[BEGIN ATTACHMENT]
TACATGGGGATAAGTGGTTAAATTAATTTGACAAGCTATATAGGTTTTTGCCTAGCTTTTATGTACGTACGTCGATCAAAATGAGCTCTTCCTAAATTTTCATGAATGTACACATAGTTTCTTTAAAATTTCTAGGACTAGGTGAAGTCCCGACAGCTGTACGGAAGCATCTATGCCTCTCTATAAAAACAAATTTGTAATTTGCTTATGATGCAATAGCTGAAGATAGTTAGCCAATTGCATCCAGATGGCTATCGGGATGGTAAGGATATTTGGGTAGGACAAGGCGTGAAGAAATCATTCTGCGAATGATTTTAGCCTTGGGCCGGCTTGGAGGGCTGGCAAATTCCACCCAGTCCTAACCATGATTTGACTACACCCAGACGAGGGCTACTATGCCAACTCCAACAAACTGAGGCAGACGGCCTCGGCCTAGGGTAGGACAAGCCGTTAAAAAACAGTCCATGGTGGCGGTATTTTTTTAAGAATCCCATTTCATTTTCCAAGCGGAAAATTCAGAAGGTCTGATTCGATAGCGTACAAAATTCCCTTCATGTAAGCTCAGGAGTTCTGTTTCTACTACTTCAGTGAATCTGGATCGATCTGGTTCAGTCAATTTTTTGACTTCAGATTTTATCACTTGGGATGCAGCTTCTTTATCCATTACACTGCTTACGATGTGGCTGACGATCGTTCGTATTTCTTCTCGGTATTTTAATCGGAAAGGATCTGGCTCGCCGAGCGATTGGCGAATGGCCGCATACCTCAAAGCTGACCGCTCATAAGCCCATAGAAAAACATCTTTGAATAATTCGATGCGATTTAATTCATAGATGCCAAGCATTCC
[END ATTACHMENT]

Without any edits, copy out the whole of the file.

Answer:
TACATGGGGATAAGTGGTTAAATTAATTTGACAAGCTATATAGGTTTTTGCCTAGCTTTTATGTACGTACGTCGATCAAAATGAGCTCTTCCTAAATTTTCATGAATGTACACATAGTTTCTTTAAAATTTCTAGGACTAGGTGAAGTCCCGACAGCTGTACGGAAGCATCTATGCCTCTCTATAAAAACAAATTTGTAATTTGCTTATGATGCAATAGCTGAAGATAGTTAGCCAATTGCATCCAGATGGCTATCGGGATGGTAAGGATATTTGGGTAGGACAAGGCGTGAAGAAATCATTCTGCGAATGATTTTAGCCTTGGGCCGGCTTGGAGGGCTGGCAAATTCCACCCAGTCCTAACCATGATTTGACTACACCCAGACGAGGGCTACTATGCCAACTCCAACAAACTGAGGCAGACGGCCTCGGCCTAGGGTAGGACAAGCCGTTAAAAAACAGTCCATGGTGGCGGTATTTTTTTAAGAATCCCATTTCATTTTCCAAGCGGAAAATTCAGAAGGTCTGATTCGATAGCGTACAAAATTCCCTTCATGTAAGCTCAGGAGTTCTGTTTCTACTACTTCAGTGAATCTGGATCGATCTGGTTCAGTCAATTTTTTGACTTCAGATTTTATCACTTGGGATGCAGCTTCTTTATCCATTACACTGCTTACGATGTGGCTGACGATCGTTCGTATTTCTTCTCGGTATTTTAATCGGAAAGGATCTGGCTCGCCGAGCGATTGGCGAATGGCCGCATACCTCAAAGCTGACCGCTCATAAGCCCATAGAAAAACATCTTTGAATAATTCGATGCGATTTAATTCATAGATGCCAAGCATTCC